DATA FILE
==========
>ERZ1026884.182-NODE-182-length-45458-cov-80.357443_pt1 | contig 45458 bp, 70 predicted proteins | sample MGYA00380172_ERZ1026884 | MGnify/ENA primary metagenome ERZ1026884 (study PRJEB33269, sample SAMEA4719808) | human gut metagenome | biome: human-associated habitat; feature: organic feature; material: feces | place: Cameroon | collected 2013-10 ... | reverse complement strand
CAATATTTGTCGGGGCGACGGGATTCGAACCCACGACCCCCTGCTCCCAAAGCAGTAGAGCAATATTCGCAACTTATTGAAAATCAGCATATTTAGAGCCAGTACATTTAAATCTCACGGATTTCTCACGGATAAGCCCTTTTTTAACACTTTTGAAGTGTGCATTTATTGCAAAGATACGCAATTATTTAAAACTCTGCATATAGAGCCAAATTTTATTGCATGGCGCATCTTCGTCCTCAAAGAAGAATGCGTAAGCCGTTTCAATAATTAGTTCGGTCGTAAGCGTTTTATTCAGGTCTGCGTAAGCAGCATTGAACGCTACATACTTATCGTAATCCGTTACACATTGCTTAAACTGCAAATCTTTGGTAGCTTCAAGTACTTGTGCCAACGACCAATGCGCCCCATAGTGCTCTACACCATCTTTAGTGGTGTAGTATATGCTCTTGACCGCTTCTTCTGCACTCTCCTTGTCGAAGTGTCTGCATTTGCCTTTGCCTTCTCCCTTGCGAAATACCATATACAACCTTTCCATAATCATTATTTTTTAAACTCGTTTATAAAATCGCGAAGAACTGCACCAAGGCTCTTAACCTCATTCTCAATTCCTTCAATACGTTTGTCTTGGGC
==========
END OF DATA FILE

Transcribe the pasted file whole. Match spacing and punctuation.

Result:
>ERZ1026884.182-NODE-182-length-45458-cov-80.357443_pt1 | contig 45458 bp, 70 predicted proteins | sample MGYA00380172_ERZ1026884 | MGnify/ENA primary metagenome ERZ1026884 (study PRJEB33269, sample SAMEA4719808) | human gut metagenome | biome: human-associated habitat; feature: organic feature; material: feces | place: Cameroon | collected 2013-10 ... | reverse complement strand
CAATATTTGTCGGGGCGACGGGATTCGAACCCACGACCCCCTGCTCCCAAAGCAGTAGAGCAATATTCGCAACTTATTGAAAATCAGCATATTTAGAGCCAGTACATTTAAATCTCACGGATTTCTCACGGATAAGCCCTTTTTTAACACTTTTGAAGTGTGCATTTATTGCAAAGATACGCAATTATTTAAAACTCTGCATATAGAGCCAAATTTTATTGCATGGCGCATCTTCGTCCTCAAAGAAGAATGCGTAAGCCGTTTCAATAATTAGTTCGGTCGTAAGCGTTTTATTCAGGTCTGCGTAAGCAGCATTGAACGCTACATACTTATCGTAATCCGTTACACATTGCTTAAACTGCAAATCTTTGGTAGCTTCAAGTACTTGTGCCAACGACCAATGCGCCCCATAGTGCTCTACACCATCTTTAGTGGTGTAGTATATGCTCTTGACCGCTTCTTCTGCACTCTCCTTGTCGAAGTGTCTGCATTTGCCTTTGCCTTCTCCCTTGCGAAATACCATATACAACCTTTCCATAATCATTATTTTTTAAACTCGTTTATAAAATCGCGAAGAACTGCACCAAGGCTCTTAACCTCATTCTCAATTCCTTCAATACGTTTGTCTTGGGC